Godfroid, A., & Spino, L. A. (2015). Reconceptualizing reactivity of think-alouds and eye tracking: Absence of evidence is not evidence of absence. Language Learning, 65 (4), 896928.CrossRefGoogle Scholar
Godfroid, A., & Uggen, M. S. (2013). Attention to irregular verbs by beginning learners of German. Studies in Second Language Studies, 35 (2), 291322.CrossRefGoogle Scholar
Godfroid, A., & Winke, P. (2015). Investigating implicit and explicit processing using L2 learners' eye-movement data. In Rebuschat, P. (Ed.), Implicit and explicit learning of languages (pp. 7390). Philadelphia, PA: John Benjamins.Google Scholar
Horst, M. (2005). Learning L2 vocabulary through extensive reading: A measurement study. The Canadian Modern Language Review, 61, 355382.CrossRefGoogle Scholar
Horst, M., Cobb, T., & Meara, P. (1998). Beyond A Clockwork Orange: Acquiring second language vocabulary through reading. Reading in a Foreign Language, 11 (2), 207223.Google Scholar
Hosseini, K. (2007). A thousand splendid suns. New York: Penguin group.Google Scholar
Hu, M., & Nation, I. S. P. (2000). Vocabulary density and reading comprehension. Reading in a Foreign Language, 23 (1), 403430.Google Scholar
Hudson, T. (2015). Presenting quantitative data visually. In Plonsky, L. (Ed.), Advancing quantitative methods in second language research (pp. 78105). New York: Routledge.Google Scholar
Hulstijn, J. (2003). Incidental and intentional learning. In Doughty, C. & Long, M. H. (eds.), The handbook of second language acquisition (pp. 349381). Oxford: Blackwell.CrossRefGoogle Scholar
Hyönä, J., & Niemi, P. (1990). Eye movements during repeated reading of a text. Acta Psychologica, 73 (3), 259280.CrossRefGoogle ScholarPubMed
Joseph, H. S. S. L., Wonnacott, E., Forbes, P., & Nation, K. (2014). Becoming a written word: Eye movements reveal order of acquisition effects following incidental exposure to new words during silent reading. Cognition, 133, 238248.CrossRefGoogle ScholarPubMed
Krashen, S. (1989). We acquire vocabulary and spelling by reading: Additional evidence for the input hypothesis. Modern Language Journal, 73, 440464.CrossRefGoogle Scholar
Larson-Hall, J. (2017). Moving beyond the bar plot and the line graph to create informative and attractive graphics. The Modern Language Journal, 101 (1), 244270.Google Scholar
Laufer, B., Elder, C., Hill, K., & Congdon, P. (2004). Size and strength: Do we need both to measure vocabulary knowledge?. Language Testing, 21 (2), 202226.CrossRefGoogle Scholar
Laufer, B., & Goldstein, Z. (2004). Testing vocabulary knowledge: Size, strength, and computer adaptiveness. Language Learning, 54 (3), 399436.CrossRefGoogle Scholar
Laufer, B., & Hulstijn, J. (2001). Incidental vocabulary acquisition in a second language: The construct of task-induced involvement. Applied Linguistics, 22 (1), 126.CrossRefGoogle Scholar
Laufer, B., & Ravenhorst-Kalovski, G. C. (2010). Lexical threshold revisited: Lexical text coverage, learners’ vocabulary size and reading comprehension. Reading in a Foreign Language, 22 (1), 1530.Google Scholar
Lawless, J. F. (1987). Negative binomial and mixed Poisson regression. Canadian Journal of Statistics, 15 (3), 209225.CrossRefGoogle Scholar
Leow, R. P. (2015). Explicit learning in the L2 classroom. A student-centered approach. New York, NY: Routledge.Google Scholar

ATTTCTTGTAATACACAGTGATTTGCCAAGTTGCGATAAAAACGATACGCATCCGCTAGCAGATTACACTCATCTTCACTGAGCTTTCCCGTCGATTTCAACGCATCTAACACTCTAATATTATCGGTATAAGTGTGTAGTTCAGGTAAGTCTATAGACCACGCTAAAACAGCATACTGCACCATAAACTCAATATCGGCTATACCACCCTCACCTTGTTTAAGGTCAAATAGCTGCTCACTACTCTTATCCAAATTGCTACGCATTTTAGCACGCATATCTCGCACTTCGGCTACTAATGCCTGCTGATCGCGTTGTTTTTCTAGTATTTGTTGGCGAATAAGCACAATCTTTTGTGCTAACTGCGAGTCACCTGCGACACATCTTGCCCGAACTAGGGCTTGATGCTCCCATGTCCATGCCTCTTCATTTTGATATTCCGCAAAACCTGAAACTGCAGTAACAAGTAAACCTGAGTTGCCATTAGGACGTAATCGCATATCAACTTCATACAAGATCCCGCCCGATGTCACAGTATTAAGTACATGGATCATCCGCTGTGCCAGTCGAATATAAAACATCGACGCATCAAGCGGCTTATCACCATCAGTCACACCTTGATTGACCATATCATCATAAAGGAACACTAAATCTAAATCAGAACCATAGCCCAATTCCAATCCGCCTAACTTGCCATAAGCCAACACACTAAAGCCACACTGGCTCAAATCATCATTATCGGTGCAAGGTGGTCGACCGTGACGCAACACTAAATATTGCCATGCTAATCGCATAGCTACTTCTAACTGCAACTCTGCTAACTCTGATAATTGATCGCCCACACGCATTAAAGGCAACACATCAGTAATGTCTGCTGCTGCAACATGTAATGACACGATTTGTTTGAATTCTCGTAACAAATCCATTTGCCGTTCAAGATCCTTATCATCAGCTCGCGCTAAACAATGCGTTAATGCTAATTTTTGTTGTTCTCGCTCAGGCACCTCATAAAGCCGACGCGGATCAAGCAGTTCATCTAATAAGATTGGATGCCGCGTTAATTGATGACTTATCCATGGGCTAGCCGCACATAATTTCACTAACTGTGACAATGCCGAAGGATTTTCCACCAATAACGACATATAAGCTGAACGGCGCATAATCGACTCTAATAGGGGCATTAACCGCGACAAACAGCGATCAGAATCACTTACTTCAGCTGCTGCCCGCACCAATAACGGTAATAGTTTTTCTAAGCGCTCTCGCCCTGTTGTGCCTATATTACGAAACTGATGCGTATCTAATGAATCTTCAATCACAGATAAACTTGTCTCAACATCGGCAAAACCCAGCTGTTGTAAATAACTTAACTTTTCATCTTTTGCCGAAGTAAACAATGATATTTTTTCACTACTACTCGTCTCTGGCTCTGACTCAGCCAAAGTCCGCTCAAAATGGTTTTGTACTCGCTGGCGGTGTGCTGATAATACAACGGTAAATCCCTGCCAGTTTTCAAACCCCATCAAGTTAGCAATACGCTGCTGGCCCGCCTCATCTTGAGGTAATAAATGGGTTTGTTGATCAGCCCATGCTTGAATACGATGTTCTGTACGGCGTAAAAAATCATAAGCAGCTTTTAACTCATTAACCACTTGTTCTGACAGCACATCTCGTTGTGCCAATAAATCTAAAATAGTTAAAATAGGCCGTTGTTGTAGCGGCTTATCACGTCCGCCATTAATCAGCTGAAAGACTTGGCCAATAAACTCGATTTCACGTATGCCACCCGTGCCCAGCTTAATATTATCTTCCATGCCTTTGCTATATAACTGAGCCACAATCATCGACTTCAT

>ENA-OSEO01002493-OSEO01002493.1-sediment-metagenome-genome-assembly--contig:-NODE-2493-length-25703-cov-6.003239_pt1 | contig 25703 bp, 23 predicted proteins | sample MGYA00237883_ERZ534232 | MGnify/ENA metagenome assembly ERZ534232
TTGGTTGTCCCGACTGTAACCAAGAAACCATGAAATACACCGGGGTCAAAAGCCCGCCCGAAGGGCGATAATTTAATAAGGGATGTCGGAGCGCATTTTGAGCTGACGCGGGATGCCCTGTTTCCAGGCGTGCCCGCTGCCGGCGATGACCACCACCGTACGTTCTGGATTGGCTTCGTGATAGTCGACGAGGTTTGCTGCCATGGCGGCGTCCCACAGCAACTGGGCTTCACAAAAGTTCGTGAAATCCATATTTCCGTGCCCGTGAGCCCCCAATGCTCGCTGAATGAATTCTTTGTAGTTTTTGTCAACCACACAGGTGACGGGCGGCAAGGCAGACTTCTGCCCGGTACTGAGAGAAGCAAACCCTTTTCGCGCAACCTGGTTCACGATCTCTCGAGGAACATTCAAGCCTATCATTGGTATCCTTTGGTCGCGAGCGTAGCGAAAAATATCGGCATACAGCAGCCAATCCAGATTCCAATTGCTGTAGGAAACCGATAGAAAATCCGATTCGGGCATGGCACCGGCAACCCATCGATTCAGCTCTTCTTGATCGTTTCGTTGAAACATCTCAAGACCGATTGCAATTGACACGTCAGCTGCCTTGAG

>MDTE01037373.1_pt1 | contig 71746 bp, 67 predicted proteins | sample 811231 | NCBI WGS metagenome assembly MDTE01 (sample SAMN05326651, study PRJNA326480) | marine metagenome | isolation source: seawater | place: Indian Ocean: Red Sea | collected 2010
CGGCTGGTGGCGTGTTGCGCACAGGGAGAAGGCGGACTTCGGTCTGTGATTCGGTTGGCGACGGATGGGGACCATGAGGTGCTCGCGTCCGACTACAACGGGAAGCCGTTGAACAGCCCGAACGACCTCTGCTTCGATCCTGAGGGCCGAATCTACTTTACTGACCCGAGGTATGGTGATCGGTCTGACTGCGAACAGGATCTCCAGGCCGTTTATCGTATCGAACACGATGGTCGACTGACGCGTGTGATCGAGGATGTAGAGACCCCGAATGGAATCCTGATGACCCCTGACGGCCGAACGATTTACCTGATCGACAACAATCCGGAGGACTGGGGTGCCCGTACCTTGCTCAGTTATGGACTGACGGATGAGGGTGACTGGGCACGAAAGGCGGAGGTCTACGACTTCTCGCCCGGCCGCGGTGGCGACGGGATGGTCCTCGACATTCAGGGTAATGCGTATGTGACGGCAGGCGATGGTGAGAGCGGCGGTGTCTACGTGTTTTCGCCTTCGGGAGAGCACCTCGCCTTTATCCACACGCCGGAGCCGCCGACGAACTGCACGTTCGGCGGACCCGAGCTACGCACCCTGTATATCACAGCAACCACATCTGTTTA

Liberman, A. M. (2005). How much more likely? The implications of odds ratios for probabilities. American Journal of Evaluation, 26 (2), 253266.CrossRefGoogle Scholar
Metzner, P., von der Malsburg, T., Vasishth, S., & Rösler, F. (2016). The importance of reading naturally: Evidence from combined recordings of eye movements and electric brain potentials. Cognitive Science. Doi: 10.1111/cogs.12384Google ScholarPubMed
Mirman, D. (2014). Growth curve analysis and visualization using R. Boca Raton, FL: CRC Press.Google Scholar
Mohamed, A. (2017). Exposure frequency in L2 reading: An eye-movement perspective of incidental vocabulary learning. Studies in Second Language Acquisition. doi: 10.1017/S0272263117000092CrossRefGoogle Scholar
Murre, J. M. J. (2014). S-shaped learning curves. Psychonomic Bulletin & Review, 21 (2), 344356.CrossRefGoogle ScholarPubMed
Nagy, W. E., Anderson, R. C., & Herman, P. A. (1987). Learning word meanings from context during normal reading. American Educational Research Journal, 24 (2), 237270.CrossRefGoogle Scholar
Nagy, W. E., Herman, P. A., & Anderson, R. C. (1985). Learning words from context. Reading Research Quarterly, 20 (2), 233253.CrossRefGoogle Scholar
Nakata, T. (2015). Effects of expanding and equal spacing on second language vocabulary learning. Does gradually increasing spacing increase vocabulary learning? Studies in Second Language Acquisition, 37 (4), 677711.CrossRefGoogle Scholar
Nation, I. S. P. (2012). Vocabulary Size Test information and specifications. Available from http://www.victoria.ac.nz/lals/about/staff/paul-nationGoogle Scholar
Nation, I. S. P. (2013). Learning vocabulary in another language (2nd ed.). Cambridge: University Press.Google ScholarPubMed
Nation, I. S. P., & Beglar, D. (2007). Vocabulary size test. BNC version. 1–14k. Available from http://www.lextutor.ca/tests/levels/recognition/1_14k/Google Scholar
Nation, I. S. P., & Webb, S. (2011). Researching and analyzing vocabulary. Boston, MA: Heinle Cengage.Google Scholar
Naumova, E. N., Must, A., & Laird, N. M. (2001). Tutorial in biostatistics: Evaluating the impact of ‘critical periods’ in longitudinal studies of growth using piecewise mixed effects models. International Journal of Epidemiology, 30 (6), 13321341.CrossRefGoogle ScholarPubMed
Pellicer-Sánchez, A. (2015). Incidental L2 vocabulary acquisition from and while reading: An eye-tracking study. Studies in Second Language Acquisition, 38 (1), 97130.Google Scholar
Pellicer-Sánchez, A., & Schmitt, N. (2010). Incidental vocabulary acquisition from an authentic novel: Do things fall apart? Reading in a Foreign Language, 22 (1), 3155.Google Scholar
Pigada, M., & Schmitt, N. (2006). Vocabulary acquisition from extensive reading: A case study. Reading in a Foreign Language, 18 (1), 128.Google Scholar
Pitts, M., White, H., & Krashen, S. (1989). Acquiring second language vocabulary through reading: A replication of the Clockwork Orange study using second language acquirers. Reading in a Foreign Language, 5 (2), 271275.Google Scholar